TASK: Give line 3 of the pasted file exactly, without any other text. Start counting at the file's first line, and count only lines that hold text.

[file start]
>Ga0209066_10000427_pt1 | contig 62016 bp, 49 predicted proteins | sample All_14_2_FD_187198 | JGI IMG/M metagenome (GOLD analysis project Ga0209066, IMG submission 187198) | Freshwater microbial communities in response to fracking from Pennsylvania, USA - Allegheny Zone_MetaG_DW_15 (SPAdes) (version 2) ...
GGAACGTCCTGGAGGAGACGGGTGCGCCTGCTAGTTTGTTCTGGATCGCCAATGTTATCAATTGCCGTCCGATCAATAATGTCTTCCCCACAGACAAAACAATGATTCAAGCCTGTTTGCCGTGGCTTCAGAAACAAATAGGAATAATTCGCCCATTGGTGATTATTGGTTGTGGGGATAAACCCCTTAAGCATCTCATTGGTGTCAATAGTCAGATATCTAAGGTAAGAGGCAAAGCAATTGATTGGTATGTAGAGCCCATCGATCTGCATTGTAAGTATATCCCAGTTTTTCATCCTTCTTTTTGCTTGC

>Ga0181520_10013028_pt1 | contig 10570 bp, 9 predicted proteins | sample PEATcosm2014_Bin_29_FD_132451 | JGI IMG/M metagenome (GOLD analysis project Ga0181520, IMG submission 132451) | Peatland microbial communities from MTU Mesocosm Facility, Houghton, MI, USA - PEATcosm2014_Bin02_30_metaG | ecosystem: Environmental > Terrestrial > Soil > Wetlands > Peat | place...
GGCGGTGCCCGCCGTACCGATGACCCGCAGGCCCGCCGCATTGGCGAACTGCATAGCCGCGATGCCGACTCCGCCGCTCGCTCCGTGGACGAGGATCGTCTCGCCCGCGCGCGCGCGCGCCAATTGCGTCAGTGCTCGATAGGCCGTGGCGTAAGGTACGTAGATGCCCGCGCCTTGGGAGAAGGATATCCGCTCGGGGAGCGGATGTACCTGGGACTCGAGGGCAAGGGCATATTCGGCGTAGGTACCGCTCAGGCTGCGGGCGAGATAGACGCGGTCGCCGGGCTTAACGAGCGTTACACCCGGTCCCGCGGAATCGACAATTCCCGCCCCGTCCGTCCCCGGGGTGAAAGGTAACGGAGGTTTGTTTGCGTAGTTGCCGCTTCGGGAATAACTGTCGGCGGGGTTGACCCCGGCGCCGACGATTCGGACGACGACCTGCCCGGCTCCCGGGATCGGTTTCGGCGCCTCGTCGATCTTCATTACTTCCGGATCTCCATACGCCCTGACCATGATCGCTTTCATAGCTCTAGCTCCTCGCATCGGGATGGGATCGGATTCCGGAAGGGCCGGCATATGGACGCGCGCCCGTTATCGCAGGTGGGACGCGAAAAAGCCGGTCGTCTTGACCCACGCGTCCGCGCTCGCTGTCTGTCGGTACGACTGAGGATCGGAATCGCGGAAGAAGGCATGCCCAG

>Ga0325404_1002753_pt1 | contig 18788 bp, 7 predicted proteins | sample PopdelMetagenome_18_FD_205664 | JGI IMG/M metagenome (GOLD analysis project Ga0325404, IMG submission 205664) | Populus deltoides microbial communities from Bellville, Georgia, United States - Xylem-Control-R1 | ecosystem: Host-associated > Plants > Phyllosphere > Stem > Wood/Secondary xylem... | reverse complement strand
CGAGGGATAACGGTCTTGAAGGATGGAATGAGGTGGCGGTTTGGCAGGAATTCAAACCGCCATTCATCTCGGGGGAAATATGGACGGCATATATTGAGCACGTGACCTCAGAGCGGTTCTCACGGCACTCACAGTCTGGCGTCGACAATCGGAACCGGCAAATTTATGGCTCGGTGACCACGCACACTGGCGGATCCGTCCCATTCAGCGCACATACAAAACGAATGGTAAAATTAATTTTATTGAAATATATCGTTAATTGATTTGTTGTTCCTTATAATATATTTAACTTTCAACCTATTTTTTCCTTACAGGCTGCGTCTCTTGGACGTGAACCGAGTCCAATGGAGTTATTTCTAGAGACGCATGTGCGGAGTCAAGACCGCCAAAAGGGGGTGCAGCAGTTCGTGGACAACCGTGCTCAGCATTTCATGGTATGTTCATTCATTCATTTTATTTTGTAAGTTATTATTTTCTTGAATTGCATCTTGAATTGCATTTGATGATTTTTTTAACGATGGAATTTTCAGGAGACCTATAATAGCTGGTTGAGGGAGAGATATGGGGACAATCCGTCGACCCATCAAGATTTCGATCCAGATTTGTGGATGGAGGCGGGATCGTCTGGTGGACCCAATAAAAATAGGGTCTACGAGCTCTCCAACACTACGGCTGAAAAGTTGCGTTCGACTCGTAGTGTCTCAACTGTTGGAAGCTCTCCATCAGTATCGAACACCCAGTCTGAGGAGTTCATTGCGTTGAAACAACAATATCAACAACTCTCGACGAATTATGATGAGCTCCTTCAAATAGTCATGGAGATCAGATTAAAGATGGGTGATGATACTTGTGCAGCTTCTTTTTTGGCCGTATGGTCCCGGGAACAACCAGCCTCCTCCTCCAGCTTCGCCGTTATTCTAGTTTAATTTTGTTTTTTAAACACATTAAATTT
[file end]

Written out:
>Ga0181520_10013028_pt1 | contig 10570 bp, 9 predicted proteins | sample PEATcosm2014_Bin_29_FD_132451 | JGI IMG/M metagenome (GOLD analysis project Ga0181520, IMG submission 132451) | Peatland microbial communities from MTU Mesocosm Facility, Houghton, MI, USA - PEATcosm2014_Bin02_30_metaG | ecosystem: Environmental > Terrestrial > Soil > Wetlands > Peat | place...